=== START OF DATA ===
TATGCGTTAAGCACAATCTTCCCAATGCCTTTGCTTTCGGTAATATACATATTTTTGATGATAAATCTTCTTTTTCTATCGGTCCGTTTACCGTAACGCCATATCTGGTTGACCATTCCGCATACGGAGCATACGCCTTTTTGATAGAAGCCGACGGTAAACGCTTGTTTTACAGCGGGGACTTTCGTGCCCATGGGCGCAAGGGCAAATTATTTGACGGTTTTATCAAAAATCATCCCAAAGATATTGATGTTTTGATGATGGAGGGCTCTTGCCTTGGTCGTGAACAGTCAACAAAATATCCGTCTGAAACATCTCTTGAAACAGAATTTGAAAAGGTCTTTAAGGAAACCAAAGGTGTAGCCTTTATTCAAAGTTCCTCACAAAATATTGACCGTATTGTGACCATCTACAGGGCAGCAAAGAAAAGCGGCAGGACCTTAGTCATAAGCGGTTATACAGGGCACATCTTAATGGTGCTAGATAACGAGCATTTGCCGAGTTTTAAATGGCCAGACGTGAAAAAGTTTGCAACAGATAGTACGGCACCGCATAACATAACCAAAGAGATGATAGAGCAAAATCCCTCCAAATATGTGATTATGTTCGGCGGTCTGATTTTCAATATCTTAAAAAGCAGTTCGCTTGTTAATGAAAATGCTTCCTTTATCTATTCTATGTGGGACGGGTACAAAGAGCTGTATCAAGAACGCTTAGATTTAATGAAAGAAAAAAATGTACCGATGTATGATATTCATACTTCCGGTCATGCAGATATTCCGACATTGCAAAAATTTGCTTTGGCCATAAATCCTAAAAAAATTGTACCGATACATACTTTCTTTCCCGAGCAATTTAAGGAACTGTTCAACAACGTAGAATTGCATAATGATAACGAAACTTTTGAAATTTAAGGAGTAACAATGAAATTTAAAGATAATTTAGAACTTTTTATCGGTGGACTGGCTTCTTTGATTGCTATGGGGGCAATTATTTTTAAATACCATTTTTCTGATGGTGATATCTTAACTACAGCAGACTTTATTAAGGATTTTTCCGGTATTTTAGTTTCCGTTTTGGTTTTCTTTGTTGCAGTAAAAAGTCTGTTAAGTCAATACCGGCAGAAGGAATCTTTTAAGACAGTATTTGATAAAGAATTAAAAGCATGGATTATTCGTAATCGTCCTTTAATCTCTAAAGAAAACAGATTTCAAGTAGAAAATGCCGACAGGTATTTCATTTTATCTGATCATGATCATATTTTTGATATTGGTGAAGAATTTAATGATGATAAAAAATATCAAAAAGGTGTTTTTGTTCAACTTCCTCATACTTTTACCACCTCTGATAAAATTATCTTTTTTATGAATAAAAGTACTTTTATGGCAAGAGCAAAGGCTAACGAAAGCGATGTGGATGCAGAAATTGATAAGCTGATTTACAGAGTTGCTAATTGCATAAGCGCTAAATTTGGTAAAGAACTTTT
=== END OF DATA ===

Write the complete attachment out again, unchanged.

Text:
TATGCGTTAAGCACAATCTTCCCAATGCCTTTGCTTTCGGTAATATACATATTTTTGATGATAAATCTTCTTTTTCTATCGGTCCGTTTACCGTAACGCCATATCTGGTTGACCATTCCGCATACGGAGCATACGCCTTTTTGATAGAAGCCGACGGTAAACGCTTGTTTTACAGCGGGGACTTTCGTGCCCATGGGCGCAAGGGCAAATTATTTGACGGTTTTATCAAAAATCATCCCAAAGATATTGATGTTTTGATGATGGAGGGCTCTTGCCTTGGTCGTGAACAGTCAACAAAATATCCGTCTGAAACATCTCTTGAAACAGAATTTGAAAAGGTCTTTAAGGAAACCAAAGGTGTAGCCTTTATTCAAAGTTCCTCACAAAATATTGACCGTATTGTGACCATCTACAGGGCAGCAAAGAAAAGCGGCAGGACCTTAGTCATAAGCGGTTATACAGGGCACATCTTAATGGTGCTAGATAACGAGCATTTGCCGAGTTTTAAATGGCCAGACGTGAAAAAGTTTGCAACAGATAGTACGGCACCGCATAACATAACCAAAGAGATGATAGAGCAAAATCCCTCCAAATATGTGATTATGTTCGGCGGTCTGATTTTCAATATCTTAAAAAGCAGTTCGCTTGTTAATGAAAATGCTTCCTTTATCTATTCTATGTGGGACGGGTACAAAGAGCTGTATCAAGAACGCTTAGATTTAATGAAAGAAAAAAATGTACCGATGTATGATATTCATACTTCCGGTCATGCAGATATTCCGACATTGCAAAAATTTGCTTTGGCCATAAATCCTAAAAAAATTGTACCGATACATACTTTCTTTCCCGAGCAATTTAAGGAACTGTTCAACAACGTAGAATTGCATAATGATAACGAAACTTTTGAAATTTAAGGAGTAACAATGAAATTTAAAGATAATTTAGAACTTTTTATCGGTGGACTGGCTTCTTTGATTGCTATGGGGGCAATTATTTTTAAATACCATTTTTCTGATGGTGATATCTTAACTACAGCAGACTTTATTAAGGATTTTTCCGGTATTTTAGTTTCCGTTTTGGTTTTCTTTGTTGCAGTAAAAAGTCTGTTAAGTCAATACCGGCAGAAGGAATCTTTTAAGACAGTATTTGATAAAGAATTAAAAGCATGGATTATTCGTAATCGTCCTTTAATCTCTAAAGAAAACAGATTTCAAGTAGAAAATGCCGACAGGTATTTCATTTTATCTGATCATGATCATATTTTTGATATTGGTGAAGAATTTAATGATGATAAAAAATATCAAAAAGGTGTTTTTGTTCAACTTCCTCATACTTTTACCACCTCTGATAAAATTATCTTTTTTATGAATAAAAGTACTTTTATGGCAAGAGCAAAGGCTAACGAAAGCGATGTGGATGCAGAAATTGATAAGCTGATTTACAGAGTTGCTAATTGCATAAGCGCTAAATTTGGTAAAGAACTTTT